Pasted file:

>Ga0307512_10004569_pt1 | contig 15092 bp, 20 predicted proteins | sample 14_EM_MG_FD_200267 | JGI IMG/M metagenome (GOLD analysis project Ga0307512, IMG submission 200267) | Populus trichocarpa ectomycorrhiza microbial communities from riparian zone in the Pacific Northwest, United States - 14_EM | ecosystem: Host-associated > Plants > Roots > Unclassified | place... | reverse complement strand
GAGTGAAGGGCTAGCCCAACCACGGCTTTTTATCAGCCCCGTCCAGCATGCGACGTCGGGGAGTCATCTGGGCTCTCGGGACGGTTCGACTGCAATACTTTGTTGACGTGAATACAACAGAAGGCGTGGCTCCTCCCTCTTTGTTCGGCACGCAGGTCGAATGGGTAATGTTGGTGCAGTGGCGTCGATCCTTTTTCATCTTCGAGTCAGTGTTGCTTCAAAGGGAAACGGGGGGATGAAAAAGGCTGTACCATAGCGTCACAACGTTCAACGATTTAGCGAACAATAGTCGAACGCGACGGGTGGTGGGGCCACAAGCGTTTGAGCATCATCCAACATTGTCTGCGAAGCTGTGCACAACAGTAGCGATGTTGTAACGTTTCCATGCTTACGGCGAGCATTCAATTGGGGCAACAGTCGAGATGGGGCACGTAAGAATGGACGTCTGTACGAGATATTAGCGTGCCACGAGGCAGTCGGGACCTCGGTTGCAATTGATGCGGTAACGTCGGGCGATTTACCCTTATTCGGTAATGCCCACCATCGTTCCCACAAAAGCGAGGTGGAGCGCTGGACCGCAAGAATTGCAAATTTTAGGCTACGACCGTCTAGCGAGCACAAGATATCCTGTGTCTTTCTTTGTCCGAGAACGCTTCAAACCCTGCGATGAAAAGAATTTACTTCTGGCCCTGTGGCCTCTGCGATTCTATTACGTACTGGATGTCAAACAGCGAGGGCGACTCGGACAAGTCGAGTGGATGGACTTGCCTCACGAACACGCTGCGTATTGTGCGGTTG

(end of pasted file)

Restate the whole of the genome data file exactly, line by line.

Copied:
>Ga0307512_10004569_pt1 | contig 15092 bp, 20 predicted proteins | sample 14_EM_MG_FD_200267 | JGI IMG/M metagenome (GOLD analysis project Ga0307512, IMG submission 200267) | Populus trichocarpa ectomycorrhiza microbial communities from riparian zone in the Pacific Northwest, United States - 14_EM | ecosystem: Host-associated > Plants > Roots > Unclassified | place... | reverse complement strand
GAGTGAAGGGCTAGCCCAACCACGGCTTTTTATCAGCCCCGTCCAGCATGCGACGTCGGGGAGTCATCTGGGCTCTCGGGACGGTTCGACTGCAATACTTTGTTGACGTGAATACAACAGAAGGCGTGGCTCCTCCCTCTTTGTTCGGCACGCAGGTCGAATGGGTAATGTTGGTGCAGTGGCGTCGATCCTTTTTCATCTTCGAGTCAGTGTTGCTTCAAAGGGAAACGGGGGGATGAAAAAGGCTGTACCATAGCGTCACAACGTTCAACGATTTAGCGAACAATAGTCGAACGCGACGGGTGGTGGGGCCACAAGCGTTTGAGCATCATCCAACATTGTCTGCGAAGCTGTGCACAACAGTAGCGATGTTGTAACGTTTCCATGCTTACGGCGAGCATTCAATTGGGGCAACAGTCGAGATGGGGCACGTAAGAATGGACGTCTGTACGAGATATTAGCGTGCCACGAGGCAGTCGGGACCTCGGTTGCAATTGATGCGGTAACGTCGGGCGATTTACCCTTATTCGGTAATGCCCACCATCGTTCCCACAAAAGCGAGGTGGAGCGCTGGACCGCAAGAATTGCAAATTTTAGGCTACGACCGTCTAGCGAGCACAAGATATCCTGTGTCTTTCTTTGTCCGAGAACGCTTCAAACCCTGCGATGAAAAGAATTTACTTCTGGCCCTGTGGCCTCTGCGATTCTATTACGTACTGGATGTCAAACAGCGAGGGCGACTCGGACAAGTCGAGTGGATGGACTTGCCTCACGAACACGCTGCGTATTGTGCGGTTG